Fresh Prep Lets Students Rap to Learn History

Studying for a standardized test can be dull, not to mention, very difficult. For high school students in New York City, the ultimate standardized tests are the Regents exams. How hard are these test? To give you an idea, here’s a sample question from this test goes something like this:

“Which idea did the founding fathers include in the Constitution that allows Congress to meet the needs of a changing society? 1. Federalism. 2. Separation of Powers. 3. The Elastic Clause. 4. States’ Rights.”

Pretty hard, right? So how should students prepare themselves for this test? They could pour over textbooks for endless hours, or they could sit with some their classmates and rap.

A new program called Fresh Prep is allowing students to do just that. Founded by the Urban Arts Partnership, Fresh Prep is attempting to help students pass the test so that they can graduate high school.

However, the students will have a hard time passing the test if they can’t understand the questions. Therefore, Fresh Prep “translates” the questions into a language that the students can understand.

“Linguistically, as far as the communities I work in, there is certainly bias toward them in these tests,” said Jamel Mims, an instructor for the program, who also goes by his rap name, M.C. Tingbudong. “It’s an effort to bridge the engagement gap.”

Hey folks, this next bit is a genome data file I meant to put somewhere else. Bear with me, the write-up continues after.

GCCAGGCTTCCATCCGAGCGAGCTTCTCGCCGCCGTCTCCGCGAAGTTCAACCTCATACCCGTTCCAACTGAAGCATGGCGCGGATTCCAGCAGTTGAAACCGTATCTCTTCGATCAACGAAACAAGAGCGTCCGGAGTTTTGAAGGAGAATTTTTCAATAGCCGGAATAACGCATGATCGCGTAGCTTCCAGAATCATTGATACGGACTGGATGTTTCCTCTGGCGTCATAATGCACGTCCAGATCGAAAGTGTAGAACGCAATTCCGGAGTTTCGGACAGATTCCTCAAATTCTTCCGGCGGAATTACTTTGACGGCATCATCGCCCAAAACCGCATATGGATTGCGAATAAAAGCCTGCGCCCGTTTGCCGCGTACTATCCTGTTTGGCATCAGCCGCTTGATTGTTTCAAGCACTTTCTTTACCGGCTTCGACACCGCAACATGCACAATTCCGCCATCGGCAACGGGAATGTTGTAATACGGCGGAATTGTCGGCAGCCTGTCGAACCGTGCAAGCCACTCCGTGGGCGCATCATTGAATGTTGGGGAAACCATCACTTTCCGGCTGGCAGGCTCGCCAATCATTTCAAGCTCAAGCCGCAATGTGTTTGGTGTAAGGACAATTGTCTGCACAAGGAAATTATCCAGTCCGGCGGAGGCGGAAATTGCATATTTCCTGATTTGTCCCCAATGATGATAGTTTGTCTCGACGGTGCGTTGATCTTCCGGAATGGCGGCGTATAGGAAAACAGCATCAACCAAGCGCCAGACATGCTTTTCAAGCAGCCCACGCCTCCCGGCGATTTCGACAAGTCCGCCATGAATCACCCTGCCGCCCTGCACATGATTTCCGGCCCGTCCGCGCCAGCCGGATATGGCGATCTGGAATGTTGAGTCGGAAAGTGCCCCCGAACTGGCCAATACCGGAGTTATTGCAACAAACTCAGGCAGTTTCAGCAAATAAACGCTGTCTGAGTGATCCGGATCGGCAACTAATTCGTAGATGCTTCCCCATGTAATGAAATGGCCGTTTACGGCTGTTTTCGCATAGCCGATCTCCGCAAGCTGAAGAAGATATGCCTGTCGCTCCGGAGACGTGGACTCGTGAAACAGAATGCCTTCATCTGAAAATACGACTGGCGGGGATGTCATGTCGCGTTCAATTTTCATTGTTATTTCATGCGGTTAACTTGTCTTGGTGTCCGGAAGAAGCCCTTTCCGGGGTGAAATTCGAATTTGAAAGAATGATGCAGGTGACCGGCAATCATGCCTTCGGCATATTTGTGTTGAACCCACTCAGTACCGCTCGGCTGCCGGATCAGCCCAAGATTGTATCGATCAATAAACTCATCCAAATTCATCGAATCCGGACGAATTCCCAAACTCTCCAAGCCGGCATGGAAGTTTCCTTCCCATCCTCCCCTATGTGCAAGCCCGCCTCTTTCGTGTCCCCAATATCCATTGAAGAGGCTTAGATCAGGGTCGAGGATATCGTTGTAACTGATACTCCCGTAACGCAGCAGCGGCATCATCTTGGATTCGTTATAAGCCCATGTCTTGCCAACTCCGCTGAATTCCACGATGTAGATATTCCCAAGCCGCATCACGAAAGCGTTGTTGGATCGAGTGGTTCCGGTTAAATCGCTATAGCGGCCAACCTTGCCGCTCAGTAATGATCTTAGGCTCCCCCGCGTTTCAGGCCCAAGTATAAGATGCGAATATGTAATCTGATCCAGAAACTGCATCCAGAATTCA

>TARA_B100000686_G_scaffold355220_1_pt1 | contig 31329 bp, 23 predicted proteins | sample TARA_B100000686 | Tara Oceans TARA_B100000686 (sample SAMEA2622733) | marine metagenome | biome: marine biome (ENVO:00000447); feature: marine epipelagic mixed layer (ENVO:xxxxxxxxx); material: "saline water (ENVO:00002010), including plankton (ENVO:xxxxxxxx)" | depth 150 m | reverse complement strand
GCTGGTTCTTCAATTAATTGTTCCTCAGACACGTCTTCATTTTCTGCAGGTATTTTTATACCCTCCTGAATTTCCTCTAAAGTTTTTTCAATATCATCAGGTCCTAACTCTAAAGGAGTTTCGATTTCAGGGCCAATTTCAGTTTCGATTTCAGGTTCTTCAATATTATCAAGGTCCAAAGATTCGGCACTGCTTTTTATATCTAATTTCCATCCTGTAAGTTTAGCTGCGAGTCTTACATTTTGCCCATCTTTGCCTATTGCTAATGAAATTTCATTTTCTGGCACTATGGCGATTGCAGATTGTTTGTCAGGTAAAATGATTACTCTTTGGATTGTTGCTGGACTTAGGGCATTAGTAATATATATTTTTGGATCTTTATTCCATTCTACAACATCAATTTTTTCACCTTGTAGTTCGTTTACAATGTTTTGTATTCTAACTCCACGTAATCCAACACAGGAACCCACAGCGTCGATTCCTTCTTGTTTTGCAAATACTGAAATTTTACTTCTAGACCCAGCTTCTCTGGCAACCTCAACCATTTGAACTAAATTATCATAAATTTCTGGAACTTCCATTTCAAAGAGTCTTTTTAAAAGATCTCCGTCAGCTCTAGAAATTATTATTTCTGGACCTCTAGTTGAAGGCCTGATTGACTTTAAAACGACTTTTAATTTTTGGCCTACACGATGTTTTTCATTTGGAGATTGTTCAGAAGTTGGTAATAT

Fresh Prep is using rap music to help students learn because the rhyming and lyric-intensive art-form helps students memorize facts. However, it can still be difficult for those students who do not speak English as their first language.

“It’s difficult,” said Yurinda Acevedo, a recent immigrant from the Dominican Republic who is participating in the Fresh Prep program. “The English is not a piece of cake.”

Luckily, the program really is working for some students. Wilny Estrella did not pass the Regents test in June 2010. Now, it seems that she has changed her tune: “I wasn’t good at history, but in the days I have been [in Fresh Prep], I have learned a lot.”

Saulio Tuero is a bilingual social studies teacher who helps with the program. Tuero feels that Fresh Prep will help students in more than one area:

“I’m not that worried about getting them to pass this test eventually,” he said. “But the one thing they don’t get enough of is English. [For them to read and understand the rap lyrics] is like a major advancement.”

Via The New York Times








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